Home was the last place any of them wanted to go, not after all the New Year’s Eve parties, the drinking and getting high, the girls, friends, and music. When Johnny suggested the Rose Parade, nobody put up an argument. They didn’t want to call it a night.

     Eddie, the oldest, mid-twenties, the driver, with no license and an eighth-grade education (and not a very good one) said, “Where’s that?” The two cousins in the back seat started laughing, more of a smothered cackle.

     “Come on, Primo, you never heard of the Rose Parade?”

     Eddie, alone in the front seat, said, “Yeah, I heard of it, but where’s it at?”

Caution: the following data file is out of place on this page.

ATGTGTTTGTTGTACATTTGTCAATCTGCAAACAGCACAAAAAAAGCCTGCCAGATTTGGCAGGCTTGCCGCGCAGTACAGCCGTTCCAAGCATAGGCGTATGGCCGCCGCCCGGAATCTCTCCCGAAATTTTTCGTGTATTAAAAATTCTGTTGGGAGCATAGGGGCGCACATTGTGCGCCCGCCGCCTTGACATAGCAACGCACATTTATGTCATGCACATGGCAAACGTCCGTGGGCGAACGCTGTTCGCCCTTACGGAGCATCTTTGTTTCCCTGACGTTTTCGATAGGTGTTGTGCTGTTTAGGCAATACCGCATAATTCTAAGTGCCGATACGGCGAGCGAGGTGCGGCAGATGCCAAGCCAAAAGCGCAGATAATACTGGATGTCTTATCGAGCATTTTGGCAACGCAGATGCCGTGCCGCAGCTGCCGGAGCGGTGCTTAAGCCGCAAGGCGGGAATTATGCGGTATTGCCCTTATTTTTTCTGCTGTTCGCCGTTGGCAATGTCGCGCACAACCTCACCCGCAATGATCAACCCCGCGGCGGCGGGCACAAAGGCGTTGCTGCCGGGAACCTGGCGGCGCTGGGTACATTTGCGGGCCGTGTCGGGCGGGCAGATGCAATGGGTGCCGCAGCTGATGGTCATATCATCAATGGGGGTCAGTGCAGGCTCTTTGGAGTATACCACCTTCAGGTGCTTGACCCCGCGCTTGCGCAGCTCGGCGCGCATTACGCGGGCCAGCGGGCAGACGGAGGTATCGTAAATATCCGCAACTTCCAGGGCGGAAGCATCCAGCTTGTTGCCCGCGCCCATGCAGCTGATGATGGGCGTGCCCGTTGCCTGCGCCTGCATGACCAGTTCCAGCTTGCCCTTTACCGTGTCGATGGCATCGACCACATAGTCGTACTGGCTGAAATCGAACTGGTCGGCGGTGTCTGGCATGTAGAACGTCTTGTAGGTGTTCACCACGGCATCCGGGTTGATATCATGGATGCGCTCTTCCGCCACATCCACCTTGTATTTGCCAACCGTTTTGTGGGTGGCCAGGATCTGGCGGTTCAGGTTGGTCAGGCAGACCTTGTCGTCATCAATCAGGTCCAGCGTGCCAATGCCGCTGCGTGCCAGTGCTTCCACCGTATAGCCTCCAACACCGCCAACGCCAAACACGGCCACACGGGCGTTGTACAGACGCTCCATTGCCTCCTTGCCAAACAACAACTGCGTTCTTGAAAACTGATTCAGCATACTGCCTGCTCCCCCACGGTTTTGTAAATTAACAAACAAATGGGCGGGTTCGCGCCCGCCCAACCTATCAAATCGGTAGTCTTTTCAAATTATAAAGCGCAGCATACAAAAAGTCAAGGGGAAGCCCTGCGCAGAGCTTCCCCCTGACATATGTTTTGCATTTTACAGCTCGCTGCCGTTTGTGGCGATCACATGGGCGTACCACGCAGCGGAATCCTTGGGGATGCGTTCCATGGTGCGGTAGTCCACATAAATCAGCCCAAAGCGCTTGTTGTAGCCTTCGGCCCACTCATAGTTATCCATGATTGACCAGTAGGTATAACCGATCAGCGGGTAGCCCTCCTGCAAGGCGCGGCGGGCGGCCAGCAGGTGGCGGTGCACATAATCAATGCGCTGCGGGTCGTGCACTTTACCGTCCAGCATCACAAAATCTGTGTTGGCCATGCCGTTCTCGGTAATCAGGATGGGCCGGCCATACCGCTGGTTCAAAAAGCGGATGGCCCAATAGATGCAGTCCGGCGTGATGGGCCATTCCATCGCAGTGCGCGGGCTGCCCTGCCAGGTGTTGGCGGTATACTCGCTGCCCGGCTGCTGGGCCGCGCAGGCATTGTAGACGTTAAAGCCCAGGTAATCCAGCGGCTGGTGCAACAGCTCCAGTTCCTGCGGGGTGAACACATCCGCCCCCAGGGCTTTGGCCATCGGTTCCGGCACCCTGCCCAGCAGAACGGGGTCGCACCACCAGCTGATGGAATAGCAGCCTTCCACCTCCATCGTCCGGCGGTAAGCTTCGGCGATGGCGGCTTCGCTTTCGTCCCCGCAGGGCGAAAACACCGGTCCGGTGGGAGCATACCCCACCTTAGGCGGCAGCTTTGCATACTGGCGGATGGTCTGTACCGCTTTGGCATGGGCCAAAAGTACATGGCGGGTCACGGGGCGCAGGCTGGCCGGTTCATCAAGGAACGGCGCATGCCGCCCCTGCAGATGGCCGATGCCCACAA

“Pasadena,” came the answer from the back seat. “My dad took us there when we were kids,” said Johnny.

     Eddie said, nervously, “That’s far. I never drove that far. How do you get there?”

     Leo, a few years older than Johnny, but not as old as Eddie, said, “Just get on the freeway and drive towards downtown L.A. Then follow the signs to Pasadena.”

     It was Johnny’s car, a ’64 Impala, black, cool. He’d bought it with money he’d saved working summers with his dad.

     “I never drove the freeway,” said Eddie.

     “You hardly ever drove any place,” said Leo, chuckling. “You always ride shotgun.”